I was at a park earlier this week populated by several nannies and their charges. Every single one spent the whole time talking on a cell phone and barely paying attention to the kids. Even one poor toddler who was sitting in a baby swing that had stopped swinging. I have to be honest, I was feeling a little judgy about the whole thing. But then later the same day, I went to my neighborhood park and saw a couple of moms that I know doing the same thing.
I think if people could see themselves they would realize what an opportunity they are missing out on. I'm not necessarily the mom who is running around the playground with my kids, but I am sitting on a bench enjoying watching them play.
Great post! (And I will remember never to try and debate with you!!)
Reply June 09, 2010 at 05:55 AM ElaineMM said...
Sue, I have had to implement a no cell phone policy for my caregiver, unless it's me or my husband calling, or one of a very short list of playdates. I pay for the cell phone, so it's easy for me to do. I see the same thing, and it's even more unacceptable in my eyes for a paid caregiver to be rattling on. Few jobs would consider talking on the phone all day professional behavior.
Reply June 09, 2010 at 06:27 AM Betsy said...
Seeing parents out at the park with their kids, ignoring them while they talk or play on their cell phones is a pet peeve for me as well. Why leave your house and attempt to do something kid oriented when you really just want to talk on the phone or be online? I'm an IT person and even I find it to be too much at times. I admit I do my share of email checking, texting and FB at times to but if I'm doing something with my kids, I try to be with them physically and mentally. Those moments at the park with them won't last forever but technology and the relationships you maintain with it will march on even if you check out for a bit.
Reply June 09, 2010 at 07:35 AM Thrift Store Mama said...
I started writing a really long comment, but I think I'm just going to do a post on it instead !
Reply June 09, 2010 at 01:14 PM ElaineMM said in reply to Thrift Store Mama...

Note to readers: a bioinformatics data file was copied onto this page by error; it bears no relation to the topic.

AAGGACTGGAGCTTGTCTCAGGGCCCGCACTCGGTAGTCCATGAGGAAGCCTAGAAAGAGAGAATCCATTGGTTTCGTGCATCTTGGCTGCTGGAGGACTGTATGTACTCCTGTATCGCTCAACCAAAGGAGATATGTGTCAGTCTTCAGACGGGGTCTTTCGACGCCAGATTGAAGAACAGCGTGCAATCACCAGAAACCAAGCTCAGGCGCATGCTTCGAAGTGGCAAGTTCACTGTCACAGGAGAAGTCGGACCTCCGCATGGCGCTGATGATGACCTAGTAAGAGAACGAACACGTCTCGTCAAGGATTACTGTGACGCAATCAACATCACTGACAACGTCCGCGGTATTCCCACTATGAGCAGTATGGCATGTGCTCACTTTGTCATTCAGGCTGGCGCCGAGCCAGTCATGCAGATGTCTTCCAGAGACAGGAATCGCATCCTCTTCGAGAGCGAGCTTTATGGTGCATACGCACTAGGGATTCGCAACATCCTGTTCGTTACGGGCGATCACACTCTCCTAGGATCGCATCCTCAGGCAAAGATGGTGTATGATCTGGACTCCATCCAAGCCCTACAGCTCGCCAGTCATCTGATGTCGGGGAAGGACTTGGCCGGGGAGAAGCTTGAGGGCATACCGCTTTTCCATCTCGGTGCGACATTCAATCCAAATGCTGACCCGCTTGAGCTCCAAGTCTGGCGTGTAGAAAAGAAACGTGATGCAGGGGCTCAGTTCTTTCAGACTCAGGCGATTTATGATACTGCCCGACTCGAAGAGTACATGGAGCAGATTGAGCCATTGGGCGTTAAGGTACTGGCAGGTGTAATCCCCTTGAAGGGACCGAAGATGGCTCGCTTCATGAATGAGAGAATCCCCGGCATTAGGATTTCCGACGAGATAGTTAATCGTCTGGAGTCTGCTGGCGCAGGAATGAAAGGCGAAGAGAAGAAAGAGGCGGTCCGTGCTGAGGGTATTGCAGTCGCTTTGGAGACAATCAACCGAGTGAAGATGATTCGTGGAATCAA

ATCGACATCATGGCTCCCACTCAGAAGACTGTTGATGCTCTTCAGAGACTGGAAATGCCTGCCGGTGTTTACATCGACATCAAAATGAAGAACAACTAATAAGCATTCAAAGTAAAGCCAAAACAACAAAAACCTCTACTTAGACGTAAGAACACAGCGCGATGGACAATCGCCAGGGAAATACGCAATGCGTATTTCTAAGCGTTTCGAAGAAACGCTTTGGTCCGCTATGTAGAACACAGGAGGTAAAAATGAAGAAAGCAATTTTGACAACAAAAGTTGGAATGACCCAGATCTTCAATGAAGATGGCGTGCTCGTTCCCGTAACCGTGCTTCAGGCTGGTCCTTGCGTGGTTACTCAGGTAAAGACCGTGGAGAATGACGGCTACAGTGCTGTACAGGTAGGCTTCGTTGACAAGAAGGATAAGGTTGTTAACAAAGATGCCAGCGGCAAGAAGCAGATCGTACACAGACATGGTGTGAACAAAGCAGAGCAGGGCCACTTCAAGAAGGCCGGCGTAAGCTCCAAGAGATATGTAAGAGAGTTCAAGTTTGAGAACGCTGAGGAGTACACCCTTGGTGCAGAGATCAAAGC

I look forward to it!
Reply June 10, 2010 at 06:18 AM Helen said...
Oh boy. The playground is my outdoor office -- when I have a work call on one of my days off I always try to go to the playground with the kids. Yes, you can hear the background noise of the playground, but if we're there it's much less likely one of my kids will scream directly into the phone, like he or she would if we were at home.
You know I agree with you on technology generally, especially for kids. But the only way it works for me to be part-time is if I am available, and sometimes that means being available, via technology, when I'm alone with the kids.
There have also been recent studies showing that parents, and especially mothers, are much more involved with their children than our parents were with us -- even if our mothers were single parents. So I guess I feel like I'm doing plenty with my kids, even though I need to be available to work.
Another great post, Elaine. Gotta go -- I'm supposed to be working! :)
Reply June 09, 2010 at 04:49 PM Helen said in reply to Helen...
Not SINGLE parents. I meant stay-at-home-moms.
Geez Louise I better get back to work.
Reply June 09, 2010 at 04:51 PM ElaineMM said in reply to Helen...
I don't believe the studies, but I'd have to look back at them to remember why. Which is really not a response, I realize.
I understand why we talk on the phone with our kids at the park. I think it's just another thing that makes part-time work really hard. I was in Key West recently, preparing to board a tourist train with my kids while I was on a very important conference call that could not happen at any other time. It was ridiculous.
The middle ground is doing our jobs when we have to, but not turning to the phone just to swap stories with a friend, I suppose. But like I said in the post, I'll lose this debate every time.